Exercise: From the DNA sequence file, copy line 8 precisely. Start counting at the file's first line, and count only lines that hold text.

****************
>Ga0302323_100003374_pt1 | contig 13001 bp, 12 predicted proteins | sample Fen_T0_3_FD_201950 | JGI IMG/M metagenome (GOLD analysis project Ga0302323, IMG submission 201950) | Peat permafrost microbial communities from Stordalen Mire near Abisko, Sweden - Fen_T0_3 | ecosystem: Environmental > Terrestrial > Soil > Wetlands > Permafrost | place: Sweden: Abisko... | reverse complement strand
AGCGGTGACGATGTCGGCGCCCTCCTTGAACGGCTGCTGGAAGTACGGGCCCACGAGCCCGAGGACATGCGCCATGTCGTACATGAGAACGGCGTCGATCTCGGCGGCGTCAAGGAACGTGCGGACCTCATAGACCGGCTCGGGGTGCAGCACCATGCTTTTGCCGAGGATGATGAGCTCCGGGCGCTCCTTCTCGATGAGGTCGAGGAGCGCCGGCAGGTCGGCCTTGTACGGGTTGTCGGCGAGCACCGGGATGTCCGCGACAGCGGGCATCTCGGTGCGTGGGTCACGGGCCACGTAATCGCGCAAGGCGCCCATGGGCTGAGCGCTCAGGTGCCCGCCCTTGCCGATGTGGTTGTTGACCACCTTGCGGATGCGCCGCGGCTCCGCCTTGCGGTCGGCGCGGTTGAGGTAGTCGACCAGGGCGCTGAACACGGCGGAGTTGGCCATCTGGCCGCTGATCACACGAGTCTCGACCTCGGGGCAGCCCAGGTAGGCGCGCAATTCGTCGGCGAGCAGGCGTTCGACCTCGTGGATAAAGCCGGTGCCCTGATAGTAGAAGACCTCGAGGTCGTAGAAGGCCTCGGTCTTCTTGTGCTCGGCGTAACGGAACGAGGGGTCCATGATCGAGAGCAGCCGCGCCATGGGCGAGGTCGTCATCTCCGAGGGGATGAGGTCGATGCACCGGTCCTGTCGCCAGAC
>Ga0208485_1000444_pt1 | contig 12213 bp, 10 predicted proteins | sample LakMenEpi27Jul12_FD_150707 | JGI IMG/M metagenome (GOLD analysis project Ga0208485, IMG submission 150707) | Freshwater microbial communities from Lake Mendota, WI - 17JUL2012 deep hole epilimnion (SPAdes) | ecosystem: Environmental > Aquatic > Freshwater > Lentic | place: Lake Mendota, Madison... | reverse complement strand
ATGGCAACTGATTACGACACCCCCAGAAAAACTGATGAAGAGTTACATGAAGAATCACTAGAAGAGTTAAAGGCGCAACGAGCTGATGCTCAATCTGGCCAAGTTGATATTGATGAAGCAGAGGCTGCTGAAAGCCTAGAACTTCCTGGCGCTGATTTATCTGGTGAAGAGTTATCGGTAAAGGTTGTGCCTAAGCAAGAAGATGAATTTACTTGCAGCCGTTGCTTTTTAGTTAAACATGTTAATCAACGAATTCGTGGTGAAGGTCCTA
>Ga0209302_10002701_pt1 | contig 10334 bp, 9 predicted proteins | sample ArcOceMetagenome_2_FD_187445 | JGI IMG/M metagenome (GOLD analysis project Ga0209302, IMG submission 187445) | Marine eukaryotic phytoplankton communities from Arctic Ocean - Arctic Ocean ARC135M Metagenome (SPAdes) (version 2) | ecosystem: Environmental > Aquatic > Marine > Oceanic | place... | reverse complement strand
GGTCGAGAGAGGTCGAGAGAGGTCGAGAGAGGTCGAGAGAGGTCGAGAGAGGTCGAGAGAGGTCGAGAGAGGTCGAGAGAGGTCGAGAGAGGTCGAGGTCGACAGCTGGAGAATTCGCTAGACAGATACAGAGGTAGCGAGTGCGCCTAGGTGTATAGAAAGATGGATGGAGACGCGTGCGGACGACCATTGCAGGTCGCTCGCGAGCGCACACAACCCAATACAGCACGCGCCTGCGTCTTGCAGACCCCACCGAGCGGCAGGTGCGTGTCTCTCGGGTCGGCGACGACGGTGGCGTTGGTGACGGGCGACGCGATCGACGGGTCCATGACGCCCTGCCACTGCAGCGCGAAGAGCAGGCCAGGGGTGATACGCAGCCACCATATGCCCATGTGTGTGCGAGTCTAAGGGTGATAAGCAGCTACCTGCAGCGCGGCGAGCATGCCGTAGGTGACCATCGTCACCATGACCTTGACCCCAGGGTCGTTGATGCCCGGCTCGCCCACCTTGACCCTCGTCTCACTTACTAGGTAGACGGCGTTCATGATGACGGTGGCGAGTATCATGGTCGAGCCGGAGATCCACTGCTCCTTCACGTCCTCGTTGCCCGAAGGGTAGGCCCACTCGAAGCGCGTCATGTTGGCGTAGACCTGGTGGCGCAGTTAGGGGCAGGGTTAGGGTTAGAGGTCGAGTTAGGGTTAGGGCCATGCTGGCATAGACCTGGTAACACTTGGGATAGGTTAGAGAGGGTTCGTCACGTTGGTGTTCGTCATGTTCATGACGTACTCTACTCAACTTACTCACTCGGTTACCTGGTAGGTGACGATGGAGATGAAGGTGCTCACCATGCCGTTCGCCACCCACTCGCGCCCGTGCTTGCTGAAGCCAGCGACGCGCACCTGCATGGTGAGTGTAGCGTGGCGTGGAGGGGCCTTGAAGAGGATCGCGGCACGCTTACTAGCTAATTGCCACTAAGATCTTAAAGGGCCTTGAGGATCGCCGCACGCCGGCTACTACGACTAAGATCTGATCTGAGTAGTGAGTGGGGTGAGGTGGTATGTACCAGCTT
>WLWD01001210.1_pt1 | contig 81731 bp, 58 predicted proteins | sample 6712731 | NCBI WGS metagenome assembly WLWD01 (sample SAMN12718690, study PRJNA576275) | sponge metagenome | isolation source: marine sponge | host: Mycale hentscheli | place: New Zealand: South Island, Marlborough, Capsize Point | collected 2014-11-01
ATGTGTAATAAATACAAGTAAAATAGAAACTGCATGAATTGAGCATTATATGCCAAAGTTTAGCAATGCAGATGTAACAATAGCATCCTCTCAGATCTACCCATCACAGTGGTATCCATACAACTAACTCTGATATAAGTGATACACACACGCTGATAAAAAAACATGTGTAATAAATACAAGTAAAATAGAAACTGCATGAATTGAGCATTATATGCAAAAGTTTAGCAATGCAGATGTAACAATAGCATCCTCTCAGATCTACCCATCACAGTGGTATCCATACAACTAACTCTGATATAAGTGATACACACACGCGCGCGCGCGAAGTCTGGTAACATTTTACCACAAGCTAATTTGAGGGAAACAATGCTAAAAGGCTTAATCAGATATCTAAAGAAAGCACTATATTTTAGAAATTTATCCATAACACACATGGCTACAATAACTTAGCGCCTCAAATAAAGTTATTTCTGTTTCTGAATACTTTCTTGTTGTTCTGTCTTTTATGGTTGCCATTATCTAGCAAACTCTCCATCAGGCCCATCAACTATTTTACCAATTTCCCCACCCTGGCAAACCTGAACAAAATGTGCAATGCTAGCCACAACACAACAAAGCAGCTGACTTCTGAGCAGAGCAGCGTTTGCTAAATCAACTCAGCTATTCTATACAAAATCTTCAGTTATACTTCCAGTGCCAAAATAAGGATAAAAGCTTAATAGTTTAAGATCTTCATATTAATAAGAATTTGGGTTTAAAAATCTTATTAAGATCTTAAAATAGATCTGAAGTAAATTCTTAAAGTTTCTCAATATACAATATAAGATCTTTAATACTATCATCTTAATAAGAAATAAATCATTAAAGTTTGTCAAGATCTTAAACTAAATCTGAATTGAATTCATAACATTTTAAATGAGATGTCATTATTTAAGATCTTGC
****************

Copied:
ATGTGTAATAAATACAAGTAAAATAGAAACTGCATGAATTGAGCATTATATGCCAAAGTTTAGCAATGCAGATGTAACAATAGCATCCTCTCAGATCTACCCATCACAGTGGTATCCATACAACTAACTCTGATATAAGTGATACACACACGCTGATAAAAAAACATGTGTAATAAATACAAGTAAAATAGAAACTGCATGAATTGAGCATTATATGCAAAAGTTTAGCAATGCAGATGTAACAATAGCATCCTCTCAGATCTACCCATCACAGTGGTATCCATACAACTAACTCTGATATAAGTGATACACACACGCGCGCGCGCGAAGTCTGGTAACATTTTACCACAAGCTAATTTGAGGGAAACAATGCTAAAAGGCTTAATCAGATATCTAAAGAAAGCACTATATTTTAGAAATTTATCCATAACACACATGGCTACAATAACTTAGCGCCTCAAATAAAGTTATTTCTGTTTCTGAATACTTTCTTGTTGTTCTGTCTTTTATGGTTGCCATTATCTAGCAAACTCTCCATCAGGCCCATCAACTATTTTACCAATTTCCCCACCCTGGCAAACCTGAACAAAATGTGCAATGCTAGCCACAACACAACAAAGCAGCTGACTTCTGAGCAGAGCAGCGTTTGCTAAATCAACTCAGCTATTCTATACAAAATCTTCAGTTATACTTCCAGTGCCAAAATAAGGATAAAAGCTTAATAGTTTAAGATCTTCATATTAATAAGAATTTGGGTTTAAAAATCTTATTAAGATCTTAAAATAGATCTGAAGTAAATTCTTAAAGTTTCTCAATATACAATATAAGATCTTTAATACTATCATCTTAATAAGAAATAAATCATTAAAGTTTGTCAAGATCTTAAACTAAATCTGAATTGAATTCATAACATTTTAAATGAGATGTCATTATTTAAGATCTTGC